Russian kleptocracy and the rule of law

This report from the UK think tank The Henry Jackson Society looks at how the Kremlin undermines European judicial systems.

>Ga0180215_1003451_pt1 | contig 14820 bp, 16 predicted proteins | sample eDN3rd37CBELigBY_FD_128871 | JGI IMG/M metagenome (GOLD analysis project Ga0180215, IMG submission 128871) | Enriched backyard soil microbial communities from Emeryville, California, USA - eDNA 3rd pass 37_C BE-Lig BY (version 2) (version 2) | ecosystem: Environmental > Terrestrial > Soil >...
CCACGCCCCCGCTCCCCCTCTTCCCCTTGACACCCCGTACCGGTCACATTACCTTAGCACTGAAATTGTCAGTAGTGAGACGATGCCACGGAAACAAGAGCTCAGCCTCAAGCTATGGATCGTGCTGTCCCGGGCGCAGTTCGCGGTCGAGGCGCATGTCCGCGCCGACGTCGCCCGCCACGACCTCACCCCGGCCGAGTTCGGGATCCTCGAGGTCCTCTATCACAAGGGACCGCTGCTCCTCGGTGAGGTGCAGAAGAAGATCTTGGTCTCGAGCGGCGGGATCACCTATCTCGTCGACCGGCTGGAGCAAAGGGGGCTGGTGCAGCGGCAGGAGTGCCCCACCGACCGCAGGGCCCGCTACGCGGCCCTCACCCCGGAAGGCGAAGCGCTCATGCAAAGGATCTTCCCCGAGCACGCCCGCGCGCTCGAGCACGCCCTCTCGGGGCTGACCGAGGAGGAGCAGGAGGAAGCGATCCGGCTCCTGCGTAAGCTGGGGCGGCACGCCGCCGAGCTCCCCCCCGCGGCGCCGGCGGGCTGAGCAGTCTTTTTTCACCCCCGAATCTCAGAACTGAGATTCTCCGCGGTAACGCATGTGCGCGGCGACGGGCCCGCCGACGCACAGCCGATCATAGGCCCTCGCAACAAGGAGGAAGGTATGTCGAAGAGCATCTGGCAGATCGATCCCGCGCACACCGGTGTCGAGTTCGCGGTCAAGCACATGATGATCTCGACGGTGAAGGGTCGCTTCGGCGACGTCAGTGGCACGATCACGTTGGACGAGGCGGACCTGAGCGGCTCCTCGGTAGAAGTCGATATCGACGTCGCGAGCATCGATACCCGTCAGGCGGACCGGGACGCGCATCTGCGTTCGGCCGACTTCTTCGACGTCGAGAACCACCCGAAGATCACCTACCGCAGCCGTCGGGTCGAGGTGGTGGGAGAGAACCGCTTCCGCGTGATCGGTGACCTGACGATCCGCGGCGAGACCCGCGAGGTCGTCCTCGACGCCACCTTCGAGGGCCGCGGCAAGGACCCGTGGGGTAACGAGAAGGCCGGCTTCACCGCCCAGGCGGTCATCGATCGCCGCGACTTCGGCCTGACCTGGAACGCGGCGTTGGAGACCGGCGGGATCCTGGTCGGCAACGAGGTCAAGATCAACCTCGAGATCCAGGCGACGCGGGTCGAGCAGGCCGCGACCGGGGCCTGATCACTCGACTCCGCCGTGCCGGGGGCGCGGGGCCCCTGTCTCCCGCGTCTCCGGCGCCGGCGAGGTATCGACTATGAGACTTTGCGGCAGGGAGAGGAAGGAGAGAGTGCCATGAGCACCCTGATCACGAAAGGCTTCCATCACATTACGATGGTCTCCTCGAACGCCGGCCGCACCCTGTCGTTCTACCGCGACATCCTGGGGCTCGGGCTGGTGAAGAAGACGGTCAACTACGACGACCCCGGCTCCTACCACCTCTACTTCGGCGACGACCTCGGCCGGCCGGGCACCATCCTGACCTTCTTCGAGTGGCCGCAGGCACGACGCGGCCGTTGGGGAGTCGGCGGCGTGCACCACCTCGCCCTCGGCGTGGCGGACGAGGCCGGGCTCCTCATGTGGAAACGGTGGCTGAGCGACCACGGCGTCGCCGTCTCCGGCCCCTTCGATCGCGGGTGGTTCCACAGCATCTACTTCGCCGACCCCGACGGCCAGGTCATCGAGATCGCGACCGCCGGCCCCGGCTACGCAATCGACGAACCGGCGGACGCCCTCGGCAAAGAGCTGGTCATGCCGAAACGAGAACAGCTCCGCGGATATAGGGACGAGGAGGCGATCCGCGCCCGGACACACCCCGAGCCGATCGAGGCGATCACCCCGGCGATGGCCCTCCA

Since Vladimir Putin came to power in 2000, he has overseen the creation of a grotesque kleptocracy in Russia. This kleptocracy is based on the “rule of law”, but not in the Western sense of the phrase. In Russia, the law serves to control and coerce the majority of the population while allowing Putin, his cronies, and other regime insiders to act with impunity. The existence of high-level lawlessness in Russia has allowed the Kremlin and regime insiders to take advantage of the court systems of European states. In doing so, they have been able to undermine the rule of law in European states and multilateral treaty organisations in order to further their own interests. In essence, European courts have, on occasions, become a tool of Russian foreign policy. Because Russia uses different tools in different places at different times, there is no “one size fits all” response to its activities. Nevertheless, the report’s recommendations can be applied in other countries. Most obviously, national parliaments could hold hearings or inquiries into the extent to which Russia or its proxies have undermined domestic judicial systems.

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